We are currently examining vasculature in the human dorsal midbrain (superior colliculus and inferior colliculus) to better understand how vasculature may influence the functional MRI signal.

Brainstem tissue properties in typical human participants

To learn more about brainstem anatomy in living humans, I have used “quantitative” MRI methods to estimate specific brain tissue properties (Sitek & Ghosh, 2020 OHBM poster). Tissue characteristics were consistent across individuals and within individuals across different sessions, demonstrating the applicability of quantitative MRI in studying the human brainstem.

In future work, I will quantify anatomical tissue properties in human brainstem within individual structures (for instance, in the layers of the superior colliculus).

Neural processing of complex sensory stimuli

Auditory processing of our own speech

While we speak, our brains are not only generating the motor commands for speech—they’re also listening to the sounds we’re creating to make sure we’re saying what we intended to say. This processing is accentuated when the auditory feedback given to the participant is altered to be different from what was produced, but we wanted to know if it varies based on the natural variability of speech production. I looked at the brain’s natural electrical signals using EEG during speech production and playback and found that auditory cortex is more active when a repeated utterance is very different from the previous example of that utterance (Sitek et al., 2013).


Processing emotional speech

Speech production is affected by a variety of factors, including a speaker’s mental state. Using functional MRI, I investigated how emotional speech is processed in the brains of typical individuals and in those with major depressive disorder (MDD) (Sitek et al., 2017 SNL poster). Depressed individuals showed greater activation of motor and limbic cortical regions and altered connectivity of the right insula, a major cortical hub.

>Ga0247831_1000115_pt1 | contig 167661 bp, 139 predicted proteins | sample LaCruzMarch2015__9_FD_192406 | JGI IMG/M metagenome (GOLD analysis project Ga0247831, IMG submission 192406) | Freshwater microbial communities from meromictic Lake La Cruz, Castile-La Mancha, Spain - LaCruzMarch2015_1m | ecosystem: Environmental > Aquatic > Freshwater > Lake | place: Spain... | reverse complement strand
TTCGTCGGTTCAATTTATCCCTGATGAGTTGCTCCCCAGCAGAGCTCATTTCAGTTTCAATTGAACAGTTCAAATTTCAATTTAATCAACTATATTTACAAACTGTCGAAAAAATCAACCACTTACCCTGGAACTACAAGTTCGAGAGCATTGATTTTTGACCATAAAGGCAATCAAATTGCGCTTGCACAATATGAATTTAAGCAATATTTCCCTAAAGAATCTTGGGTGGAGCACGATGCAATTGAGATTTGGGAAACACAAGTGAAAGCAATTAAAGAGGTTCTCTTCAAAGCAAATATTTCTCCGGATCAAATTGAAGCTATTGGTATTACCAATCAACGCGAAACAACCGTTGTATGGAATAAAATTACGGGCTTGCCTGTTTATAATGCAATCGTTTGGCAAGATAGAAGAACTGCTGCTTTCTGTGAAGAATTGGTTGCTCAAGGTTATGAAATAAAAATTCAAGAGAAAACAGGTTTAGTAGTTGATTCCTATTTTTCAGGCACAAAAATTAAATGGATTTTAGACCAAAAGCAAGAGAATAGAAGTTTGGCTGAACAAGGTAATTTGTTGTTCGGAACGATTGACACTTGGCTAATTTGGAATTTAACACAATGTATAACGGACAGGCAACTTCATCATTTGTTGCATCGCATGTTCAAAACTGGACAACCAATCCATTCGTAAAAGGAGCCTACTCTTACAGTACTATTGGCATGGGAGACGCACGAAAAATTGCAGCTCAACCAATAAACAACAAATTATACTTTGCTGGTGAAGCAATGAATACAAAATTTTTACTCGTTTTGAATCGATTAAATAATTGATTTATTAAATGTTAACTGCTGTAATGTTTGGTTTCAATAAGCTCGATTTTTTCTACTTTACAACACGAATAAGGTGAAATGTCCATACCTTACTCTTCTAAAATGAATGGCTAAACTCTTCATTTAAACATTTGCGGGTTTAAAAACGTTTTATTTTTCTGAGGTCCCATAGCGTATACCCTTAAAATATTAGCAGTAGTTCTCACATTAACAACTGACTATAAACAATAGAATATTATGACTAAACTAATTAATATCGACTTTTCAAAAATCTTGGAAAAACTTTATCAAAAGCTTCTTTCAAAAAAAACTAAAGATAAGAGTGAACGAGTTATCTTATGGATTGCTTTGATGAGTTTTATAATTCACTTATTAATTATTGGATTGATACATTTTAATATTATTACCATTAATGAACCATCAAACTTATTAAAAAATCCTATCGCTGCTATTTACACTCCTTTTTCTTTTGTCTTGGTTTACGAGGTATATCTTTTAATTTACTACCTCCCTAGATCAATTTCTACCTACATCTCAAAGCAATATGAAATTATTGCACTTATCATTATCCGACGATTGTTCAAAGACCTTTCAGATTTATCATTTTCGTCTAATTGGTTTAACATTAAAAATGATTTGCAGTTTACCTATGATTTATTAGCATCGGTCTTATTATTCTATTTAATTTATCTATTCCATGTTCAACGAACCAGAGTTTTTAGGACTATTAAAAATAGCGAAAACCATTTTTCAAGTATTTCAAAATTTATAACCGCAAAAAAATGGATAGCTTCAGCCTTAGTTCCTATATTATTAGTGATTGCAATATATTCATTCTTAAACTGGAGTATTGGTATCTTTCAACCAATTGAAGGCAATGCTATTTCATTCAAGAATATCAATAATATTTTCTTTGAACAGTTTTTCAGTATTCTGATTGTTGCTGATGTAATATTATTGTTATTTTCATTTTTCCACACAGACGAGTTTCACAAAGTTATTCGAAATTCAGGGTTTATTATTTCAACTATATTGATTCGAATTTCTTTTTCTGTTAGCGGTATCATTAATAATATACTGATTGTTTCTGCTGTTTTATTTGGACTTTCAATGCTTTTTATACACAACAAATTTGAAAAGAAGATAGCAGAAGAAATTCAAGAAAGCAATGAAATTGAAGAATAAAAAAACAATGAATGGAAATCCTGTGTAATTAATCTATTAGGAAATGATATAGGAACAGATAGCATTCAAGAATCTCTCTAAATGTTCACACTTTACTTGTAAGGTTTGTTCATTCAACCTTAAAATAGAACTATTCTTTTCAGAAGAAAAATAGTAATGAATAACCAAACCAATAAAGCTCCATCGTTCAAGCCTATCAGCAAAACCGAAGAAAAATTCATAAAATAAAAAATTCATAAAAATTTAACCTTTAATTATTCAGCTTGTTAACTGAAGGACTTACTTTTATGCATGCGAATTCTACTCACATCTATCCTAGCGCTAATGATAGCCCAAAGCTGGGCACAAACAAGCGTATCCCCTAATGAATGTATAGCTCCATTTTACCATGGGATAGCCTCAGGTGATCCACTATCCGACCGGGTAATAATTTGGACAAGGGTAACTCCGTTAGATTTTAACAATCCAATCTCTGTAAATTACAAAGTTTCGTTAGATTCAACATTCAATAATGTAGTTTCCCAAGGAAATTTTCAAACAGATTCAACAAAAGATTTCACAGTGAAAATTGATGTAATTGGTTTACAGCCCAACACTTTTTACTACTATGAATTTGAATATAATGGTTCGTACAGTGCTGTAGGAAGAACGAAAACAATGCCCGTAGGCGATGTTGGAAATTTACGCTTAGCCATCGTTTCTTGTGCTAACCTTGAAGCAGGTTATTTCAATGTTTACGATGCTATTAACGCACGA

Brainstem processing of sensory stimuli

Researching the human brainstem is challenging due to the small size of specific structures, their close proximity, and their location deep within the brain. In collaboration with Faruk Gulban (Sitek & Gulban et al., 2019), we identified the major subcortical auditory structures in each individual participant using functional MRI, providing methods for future investigations into more specific auditory processing and how it’s affected by hearing disorders.

The superior colliculus is an important subcortical structure for creating visual maps of the world, incorporating information from multiple sensory modalities, including hearing and touch. In collaboration with the Max Planck Institute for Biological Cybernetics in Tübingen, Germany, I investigated somatovisual processing in human superior colliculus with ultra-high field 9.4 Tesla functional MRI (Sitek et al., 2020 OHBM poster). I found that visual attention in superior colliculus is modulated by tactile information (air puffs to the fingers), and that multisensory information may be represented deeper in colliculus. I will next investigate auditory–visual processing in superior colliculus to find out how these sensory modalities interact.